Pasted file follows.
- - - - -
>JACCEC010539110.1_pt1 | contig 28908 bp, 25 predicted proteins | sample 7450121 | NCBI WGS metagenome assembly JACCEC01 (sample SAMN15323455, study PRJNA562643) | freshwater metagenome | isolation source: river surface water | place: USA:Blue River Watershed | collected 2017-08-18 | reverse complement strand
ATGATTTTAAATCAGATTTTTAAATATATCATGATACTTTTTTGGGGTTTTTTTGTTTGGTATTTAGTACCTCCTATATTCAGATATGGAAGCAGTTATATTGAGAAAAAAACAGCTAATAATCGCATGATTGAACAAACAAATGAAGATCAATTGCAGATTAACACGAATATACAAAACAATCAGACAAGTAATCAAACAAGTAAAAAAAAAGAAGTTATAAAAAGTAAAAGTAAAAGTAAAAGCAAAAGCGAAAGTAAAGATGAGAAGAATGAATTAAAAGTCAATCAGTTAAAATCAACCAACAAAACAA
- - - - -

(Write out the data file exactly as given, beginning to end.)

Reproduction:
>JACCEC010539110.1_pt1 | contig 28908 bp, 25 predicted proteins | sample 7450121 | NCBI WGS metagenome assembly JACCEC01 (sample SAMN15323455, study PRJNA562643) | freshwater metagenome | isolation source: river surface water | place: USA:Blue River Watershed | collected 2017-08-18 | reverse complement strand
ATGATTTTAAATCAGATTTTTAAATATATCATGATACTTTTTTGGGGTTTTTTTGTTTGGTATTTAGTACCTCCTATATTCAGATATGGAAGCAGTTATATTGAGAAAAAAACAGCTAATAATCGCATGATTGAACAAACAAATGAAGATCAATTGCAGATTAACACGAATATACAAAACAATCAGACAAGTAATCAAACAAGTAAAAAAAAAGAAGTTATAAAAAGTAAAAGTAAAAGTAAAAGCAAAAGCGAAAGTAAAGATGAGAAGAATGAATTAAAAGTCAATCAGTTAAAATCAACCAACAAAACAA